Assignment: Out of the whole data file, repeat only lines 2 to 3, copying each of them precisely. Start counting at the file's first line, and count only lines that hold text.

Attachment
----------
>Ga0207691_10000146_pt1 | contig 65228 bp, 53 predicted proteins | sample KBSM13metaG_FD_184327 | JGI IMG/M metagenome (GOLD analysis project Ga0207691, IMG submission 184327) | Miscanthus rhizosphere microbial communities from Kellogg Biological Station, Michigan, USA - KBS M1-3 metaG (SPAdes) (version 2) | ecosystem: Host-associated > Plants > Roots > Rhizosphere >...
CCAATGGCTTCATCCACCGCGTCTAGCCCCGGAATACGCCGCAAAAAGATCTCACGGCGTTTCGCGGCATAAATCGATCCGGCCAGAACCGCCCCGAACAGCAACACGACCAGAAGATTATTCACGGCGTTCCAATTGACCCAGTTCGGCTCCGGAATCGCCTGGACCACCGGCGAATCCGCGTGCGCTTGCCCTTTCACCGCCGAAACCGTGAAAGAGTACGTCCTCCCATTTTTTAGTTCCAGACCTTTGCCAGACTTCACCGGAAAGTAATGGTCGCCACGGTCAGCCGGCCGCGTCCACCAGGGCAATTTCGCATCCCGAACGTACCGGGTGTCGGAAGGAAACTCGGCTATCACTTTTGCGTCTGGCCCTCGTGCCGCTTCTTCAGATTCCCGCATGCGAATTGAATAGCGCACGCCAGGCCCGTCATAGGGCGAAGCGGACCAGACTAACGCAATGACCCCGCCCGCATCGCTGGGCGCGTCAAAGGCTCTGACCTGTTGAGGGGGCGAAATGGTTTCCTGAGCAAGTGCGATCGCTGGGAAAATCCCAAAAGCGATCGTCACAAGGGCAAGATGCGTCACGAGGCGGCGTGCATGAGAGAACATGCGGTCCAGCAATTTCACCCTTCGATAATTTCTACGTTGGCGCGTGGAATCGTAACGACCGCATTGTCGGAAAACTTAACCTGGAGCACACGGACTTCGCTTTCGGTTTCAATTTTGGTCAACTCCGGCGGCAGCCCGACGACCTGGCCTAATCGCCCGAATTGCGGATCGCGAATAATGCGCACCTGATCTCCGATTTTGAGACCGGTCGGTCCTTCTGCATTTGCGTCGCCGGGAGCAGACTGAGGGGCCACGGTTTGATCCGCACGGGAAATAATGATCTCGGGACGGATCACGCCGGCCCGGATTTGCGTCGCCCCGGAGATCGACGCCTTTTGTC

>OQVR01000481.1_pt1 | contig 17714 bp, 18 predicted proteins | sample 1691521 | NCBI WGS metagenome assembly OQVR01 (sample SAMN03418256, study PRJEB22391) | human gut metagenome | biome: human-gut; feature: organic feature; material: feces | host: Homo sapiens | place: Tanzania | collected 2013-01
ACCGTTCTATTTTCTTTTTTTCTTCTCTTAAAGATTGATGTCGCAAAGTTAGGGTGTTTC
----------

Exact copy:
CCAATGGCTTCATCCACCGCGTCTAGCCCCGGAATACGCCGCAAAAAGATCTCACGGCGTTTCGCGGCATAAATCGATCCGGCCAGAACCGCCCCGAACAGCAACACGACCAGAAGATTATTCACGGCGTTCCAATTGACCCAGTTCGGCTCCGGAATCGCCTGGACCACCGGCGAATCCGCGTGCGCTTGCCCTTTCACCGCCGAAACCGTGAAAGAGTACGTCCTCCCATTTTTTAGTTCCAGACCTTTGCCAGACTTCACCGGAAAGTAATGGTCGCCACGGTCAGCCGGCCGCGTCCACCAGGGCAATTTCGCATCCCGAACGTACCGGGTGTCGGAAGGAAACTCGGCTATCACTTTTGCGTCTGGCCCTCGTGCCGCTTCTTCAGATTCCCGCATGCGAATTGAATAGCGCACGCCAGGCCCGTCATAGGGCGAAGCGGACCAGACTAACGCAATGACCCCGCCCGCATCGCTGGGCGCGTCAAAGGCTCTGACCTGTTGAGGGGGCGAAATGGTTTCCTGAGCAAGTGCGATCGCTGGGAAAATCCCAAAAGCGATCGTCACAAGGGCAAGATGCGTCACGAGGCGGCGTGCATGAGAGAACATGCGGTCCAGCAATTTCACCCTTCGATAATTTCTACGTTGGCGCGTGGAATCGTAACGACCGCATTGTCGGAAAACTTAACCTGGAGCACACGGACTTCGCTTTCGGTTTCAATTTTGGTCAACTCCGGCGGCAGCCCGACGACCTGGCCTAATCGCCCGAATTGCGGATCGCGAATAATGCGCACCTGATCTCCGATTTTGAGACCGGTCGGTCCTTCTGCATTTGCGTCGCCGGGAGCAGACTGAGGGGCCACGGTTTGATCCGCACGGGAAATAATGATCTCGGGACGGATCACGCCGGCCCGGATTTGCGTCGCCCCGGAGATCGACGCCTTTTGTC

>OQVR01000481.1_pt1 | contig 17714 bp, 18 predicted proteins | sample 1691521 | NCBI WGS metagenome assembly OQVR01 (sample SAMN03418256, study PRJEB22391) | human gut metagenome | biome: human-gut; feature: organic feature; material: feces | host: Homo sapiens | place: Tanzania | collected 2013-01